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Washington Times settles lawsuit with Seth Rich's brother, retracts conspiracy editorial

Source: The Hill

BY JOE CONCHA - 10/01/18 08:30 AM EDT

The Washington Times on Sunday issued a retraction and apology as part of a settlement over a story that included the brother of former Democratic National Committee staffer Seth Rich, whose murder in 2016 fueled political conspiracy theories.

Aaron Rich sued the right-leaning publication in March after it published an editorial that implied he and his brother had sent emails from Democratic National Committee servers and provided them to Wikileaks for cash.

The op-ed was titled “More cover-up questions: The curious murder of Seth Rich poses questions that just won’t stay under the official rug" and was written by retired Admiral James Lyons.

"The Column included statements about Aaron Rich, the brother of former Democratic National Committee staffer Seth Rich, that we now believe to be false," the Times writes in the retraction.

Read more: https://thehill.com/homenews/media/409200-washington-times-settles-lawsuit-with-seth-richs-brother-retracts-conspiracy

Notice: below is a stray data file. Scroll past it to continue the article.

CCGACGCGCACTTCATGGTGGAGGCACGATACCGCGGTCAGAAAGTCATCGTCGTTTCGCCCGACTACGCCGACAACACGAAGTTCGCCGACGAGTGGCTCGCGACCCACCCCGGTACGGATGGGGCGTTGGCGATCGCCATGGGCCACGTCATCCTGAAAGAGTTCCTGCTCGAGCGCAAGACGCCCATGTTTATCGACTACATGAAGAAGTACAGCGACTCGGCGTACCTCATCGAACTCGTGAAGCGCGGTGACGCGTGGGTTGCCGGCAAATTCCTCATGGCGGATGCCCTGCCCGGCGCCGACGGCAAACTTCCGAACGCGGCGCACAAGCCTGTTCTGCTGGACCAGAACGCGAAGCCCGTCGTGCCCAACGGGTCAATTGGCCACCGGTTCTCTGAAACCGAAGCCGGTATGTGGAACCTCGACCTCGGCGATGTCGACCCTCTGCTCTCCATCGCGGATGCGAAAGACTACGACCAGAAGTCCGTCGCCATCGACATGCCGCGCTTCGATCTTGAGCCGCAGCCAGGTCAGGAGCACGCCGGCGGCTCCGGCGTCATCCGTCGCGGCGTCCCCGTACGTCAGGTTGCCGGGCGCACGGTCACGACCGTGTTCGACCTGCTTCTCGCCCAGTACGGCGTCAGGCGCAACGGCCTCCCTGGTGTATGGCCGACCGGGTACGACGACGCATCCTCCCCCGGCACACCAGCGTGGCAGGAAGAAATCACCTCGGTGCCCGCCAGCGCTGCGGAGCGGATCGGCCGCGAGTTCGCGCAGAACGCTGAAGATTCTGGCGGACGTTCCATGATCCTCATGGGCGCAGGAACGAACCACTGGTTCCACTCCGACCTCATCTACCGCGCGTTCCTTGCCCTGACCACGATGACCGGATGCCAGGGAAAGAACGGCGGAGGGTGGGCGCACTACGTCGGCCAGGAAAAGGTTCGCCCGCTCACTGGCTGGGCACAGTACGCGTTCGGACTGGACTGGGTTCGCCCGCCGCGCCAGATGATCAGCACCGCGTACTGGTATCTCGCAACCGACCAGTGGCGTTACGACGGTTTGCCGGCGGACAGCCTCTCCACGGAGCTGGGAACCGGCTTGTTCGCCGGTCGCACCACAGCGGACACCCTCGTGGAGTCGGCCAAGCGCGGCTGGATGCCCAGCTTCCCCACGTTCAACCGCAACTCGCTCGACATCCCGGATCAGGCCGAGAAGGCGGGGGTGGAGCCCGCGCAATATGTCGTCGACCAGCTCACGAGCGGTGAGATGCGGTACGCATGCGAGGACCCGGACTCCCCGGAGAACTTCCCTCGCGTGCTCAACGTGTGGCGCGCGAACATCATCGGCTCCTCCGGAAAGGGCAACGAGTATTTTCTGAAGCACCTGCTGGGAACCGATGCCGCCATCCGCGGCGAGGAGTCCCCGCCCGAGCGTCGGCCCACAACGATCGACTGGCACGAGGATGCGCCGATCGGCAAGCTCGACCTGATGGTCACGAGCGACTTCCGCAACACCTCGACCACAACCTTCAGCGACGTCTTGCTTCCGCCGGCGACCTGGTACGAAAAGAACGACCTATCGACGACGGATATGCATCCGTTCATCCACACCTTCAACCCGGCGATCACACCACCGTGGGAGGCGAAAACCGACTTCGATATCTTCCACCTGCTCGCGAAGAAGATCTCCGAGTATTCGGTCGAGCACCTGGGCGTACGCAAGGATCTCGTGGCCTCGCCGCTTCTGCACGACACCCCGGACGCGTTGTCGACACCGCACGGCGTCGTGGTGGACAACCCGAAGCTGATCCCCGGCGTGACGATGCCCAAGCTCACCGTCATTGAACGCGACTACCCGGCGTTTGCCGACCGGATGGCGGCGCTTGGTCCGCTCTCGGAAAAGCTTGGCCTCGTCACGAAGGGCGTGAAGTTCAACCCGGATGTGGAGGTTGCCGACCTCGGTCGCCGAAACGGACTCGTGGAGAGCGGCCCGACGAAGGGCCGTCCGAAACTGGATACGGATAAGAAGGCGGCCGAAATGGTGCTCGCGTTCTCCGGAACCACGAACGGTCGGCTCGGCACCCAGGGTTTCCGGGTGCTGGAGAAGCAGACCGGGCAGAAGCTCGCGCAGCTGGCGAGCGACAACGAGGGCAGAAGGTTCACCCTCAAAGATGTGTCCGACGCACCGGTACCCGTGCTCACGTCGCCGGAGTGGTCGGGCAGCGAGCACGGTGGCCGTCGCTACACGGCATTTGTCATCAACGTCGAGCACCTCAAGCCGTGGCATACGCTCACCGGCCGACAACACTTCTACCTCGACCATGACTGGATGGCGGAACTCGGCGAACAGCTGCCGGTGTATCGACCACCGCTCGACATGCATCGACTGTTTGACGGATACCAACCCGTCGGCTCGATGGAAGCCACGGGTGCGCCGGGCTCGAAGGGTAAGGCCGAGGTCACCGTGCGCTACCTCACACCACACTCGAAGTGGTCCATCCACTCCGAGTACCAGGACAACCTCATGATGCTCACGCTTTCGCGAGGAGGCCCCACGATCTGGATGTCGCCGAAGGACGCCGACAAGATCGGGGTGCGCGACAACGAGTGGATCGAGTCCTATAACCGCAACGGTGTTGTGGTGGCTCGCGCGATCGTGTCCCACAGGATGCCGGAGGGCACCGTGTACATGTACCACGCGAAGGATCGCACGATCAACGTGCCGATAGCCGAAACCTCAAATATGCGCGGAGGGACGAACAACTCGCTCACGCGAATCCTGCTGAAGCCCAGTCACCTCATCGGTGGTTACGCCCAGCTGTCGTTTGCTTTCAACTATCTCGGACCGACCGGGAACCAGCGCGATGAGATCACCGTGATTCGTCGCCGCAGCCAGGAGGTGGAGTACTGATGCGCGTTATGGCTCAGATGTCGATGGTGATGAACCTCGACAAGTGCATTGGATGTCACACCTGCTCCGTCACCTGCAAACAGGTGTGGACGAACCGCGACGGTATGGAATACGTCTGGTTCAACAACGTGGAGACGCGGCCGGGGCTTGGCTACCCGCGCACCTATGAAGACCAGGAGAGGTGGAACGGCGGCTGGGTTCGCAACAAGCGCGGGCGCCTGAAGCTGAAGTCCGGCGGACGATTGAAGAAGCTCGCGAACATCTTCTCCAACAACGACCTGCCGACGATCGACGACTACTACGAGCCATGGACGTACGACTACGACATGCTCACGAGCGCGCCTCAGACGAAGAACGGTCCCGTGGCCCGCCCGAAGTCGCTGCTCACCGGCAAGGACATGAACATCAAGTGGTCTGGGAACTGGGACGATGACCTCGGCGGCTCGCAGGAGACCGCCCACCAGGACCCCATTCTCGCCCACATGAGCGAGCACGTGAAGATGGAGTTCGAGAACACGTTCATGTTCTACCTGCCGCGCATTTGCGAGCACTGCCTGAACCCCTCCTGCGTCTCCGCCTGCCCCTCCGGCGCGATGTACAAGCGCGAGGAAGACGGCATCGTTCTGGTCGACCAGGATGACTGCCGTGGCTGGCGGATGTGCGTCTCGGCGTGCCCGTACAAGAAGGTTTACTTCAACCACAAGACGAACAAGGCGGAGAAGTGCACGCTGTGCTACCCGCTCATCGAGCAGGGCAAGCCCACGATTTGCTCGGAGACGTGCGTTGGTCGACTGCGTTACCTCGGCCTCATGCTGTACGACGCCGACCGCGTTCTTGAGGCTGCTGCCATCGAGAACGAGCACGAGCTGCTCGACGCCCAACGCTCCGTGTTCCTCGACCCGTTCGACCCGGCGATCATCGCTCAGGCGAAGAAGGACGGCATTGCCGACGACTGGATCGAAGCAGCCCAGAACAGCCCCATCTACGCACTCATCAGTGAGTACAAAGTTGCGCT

As Kavanaugh Storm Rages On, Biden Has To Reckon With Thomas-Hill Hearing

By Kate Riga
October 1, 2018 8:31 am

Former Vice President Joe Biden, who seems to be actively considering a run for the presidency in 2020, has largely stayed in the background during the hearings with Supreme Court nominee Brett Kavanaugh and his accuser, professor Christine Blasey Ford, due to his controversial role in the Clarence Thomas-Anita Hill hearings almost 30 years ago.

According to a Monday New York Times report, Biden has publicly apologized for some of his actions as then-Senate Judiciary Committee chairman, though he privately expresses frustration that his words have been taken out of context and the political moment of the early 1990s largely forgotten.

Now, as he mulls a presidential run in two years, he needs to figure out how to deal with that part of his past.